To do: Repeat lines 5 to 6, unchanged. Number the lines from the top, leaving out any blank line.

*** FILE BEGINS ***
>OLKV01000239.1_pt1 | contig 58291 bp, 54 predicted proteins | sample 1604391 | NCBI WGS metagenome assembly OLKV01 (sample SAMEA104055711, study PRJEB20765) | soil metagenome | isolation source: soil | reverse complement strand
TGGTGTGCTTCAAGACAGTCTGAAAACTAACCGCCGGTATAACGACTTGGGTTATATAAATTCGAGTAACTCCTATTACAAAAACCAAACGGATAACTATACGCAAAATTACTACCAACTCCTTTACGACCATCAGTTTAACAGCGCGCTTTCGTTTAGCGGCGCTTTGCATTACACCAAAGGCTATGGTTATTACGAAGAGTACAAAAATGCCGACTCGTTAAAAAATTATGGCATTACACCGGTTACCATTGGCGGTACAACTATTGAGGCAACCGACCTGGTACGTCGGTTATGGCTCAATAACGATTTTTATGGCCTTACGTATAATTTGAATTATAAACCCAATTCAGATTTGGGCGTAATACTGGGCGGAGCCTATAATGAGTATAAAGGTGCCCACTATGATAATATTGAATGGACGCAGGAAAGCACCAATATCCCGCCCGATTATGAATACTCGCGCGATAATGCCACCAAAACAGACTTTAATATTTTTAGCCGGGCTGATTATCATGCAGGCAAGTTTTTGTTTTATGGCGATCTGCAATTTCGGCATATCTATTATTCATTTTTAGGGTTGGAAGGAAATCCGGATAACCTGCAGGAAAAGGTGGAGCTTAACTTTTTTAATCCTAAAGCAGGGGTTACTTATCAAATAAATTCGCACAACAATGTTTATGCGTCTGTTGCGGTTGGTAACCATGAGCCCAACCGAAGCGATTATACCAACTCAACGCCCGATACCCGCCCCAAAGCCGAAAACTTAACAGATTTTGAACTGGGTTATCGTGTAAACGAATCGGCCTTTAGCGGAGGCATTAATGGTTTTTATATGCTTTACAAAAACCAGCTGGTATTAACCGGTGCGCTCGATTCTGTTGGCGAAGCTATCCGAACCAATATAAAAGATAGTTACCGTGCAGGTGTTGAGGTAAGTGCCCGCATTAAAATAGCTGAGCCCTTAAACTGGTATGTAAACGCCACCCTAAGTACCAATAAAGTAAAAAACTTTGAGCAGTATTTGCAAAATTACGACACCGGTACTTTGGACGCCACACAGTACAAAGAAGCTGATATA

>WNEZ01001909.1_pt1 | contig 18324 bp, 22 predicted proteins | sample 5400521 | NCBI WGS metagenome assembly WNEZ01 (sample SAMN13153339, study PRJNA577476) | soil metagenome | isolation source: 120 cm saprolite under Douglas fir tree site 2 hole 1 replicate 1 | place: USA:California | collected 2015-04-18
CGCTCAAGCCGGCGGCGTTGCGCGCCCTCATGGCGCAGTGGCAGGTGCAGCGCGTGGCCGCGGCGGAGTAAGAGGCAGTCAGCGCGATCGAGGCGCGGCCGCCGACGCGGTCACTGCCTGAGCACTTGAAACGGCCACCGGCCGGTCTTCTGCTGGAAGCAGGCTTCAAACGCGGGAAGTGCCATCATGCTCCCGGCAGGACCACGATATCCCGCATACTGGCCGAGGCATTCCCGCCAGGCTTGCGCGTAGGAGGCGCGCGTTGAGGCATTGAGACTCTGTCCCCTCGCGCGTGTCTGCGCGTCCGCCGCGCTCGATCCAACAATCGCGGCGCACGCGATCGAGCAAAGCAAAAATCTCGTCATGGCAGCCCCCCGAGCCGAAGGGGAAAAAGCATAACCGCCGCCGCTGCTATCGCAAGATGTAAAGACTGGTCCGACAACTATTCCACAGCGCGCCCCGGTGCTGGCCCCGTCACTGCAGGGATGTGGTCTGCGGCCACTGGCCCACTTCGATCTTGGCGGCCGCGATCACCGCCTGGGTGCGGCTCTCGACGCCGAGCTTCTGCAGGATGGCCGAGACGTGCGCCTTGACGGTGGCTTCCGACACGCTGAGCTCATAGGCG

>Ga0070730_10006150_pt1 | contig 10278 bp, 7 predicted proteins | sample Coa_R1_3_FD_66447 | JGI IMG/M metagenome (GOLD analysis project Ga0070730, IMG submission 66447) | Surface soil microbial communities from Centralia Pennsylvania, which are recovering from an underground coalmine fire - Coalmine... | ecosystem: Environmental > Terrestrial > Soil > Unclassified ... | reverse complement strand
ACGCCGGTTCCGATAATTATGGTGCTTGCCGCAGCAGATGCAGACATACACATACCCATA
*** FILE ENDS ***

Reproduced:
>Ga0070730_10006150_pt1 | contig 10278 bp, 7 predicted proteins | sample Coa_R1_3_FD_66447 | JGI IMG/M metagenome (GOLD analysis project Ga0070730, IMG submission 66447) | Surface soil microbial communities from Centralia Pennsylvania, which are recovering from an underground coalmine fire - Coalmine... | ecosystem: Environmental > Terrestrial > Soil > Unclassified ... | reverse complement strand
ACGCCGGTTCCGATAATTATGGTGCTTGCCGCAGCAGATGCAGACATACACATACCCATA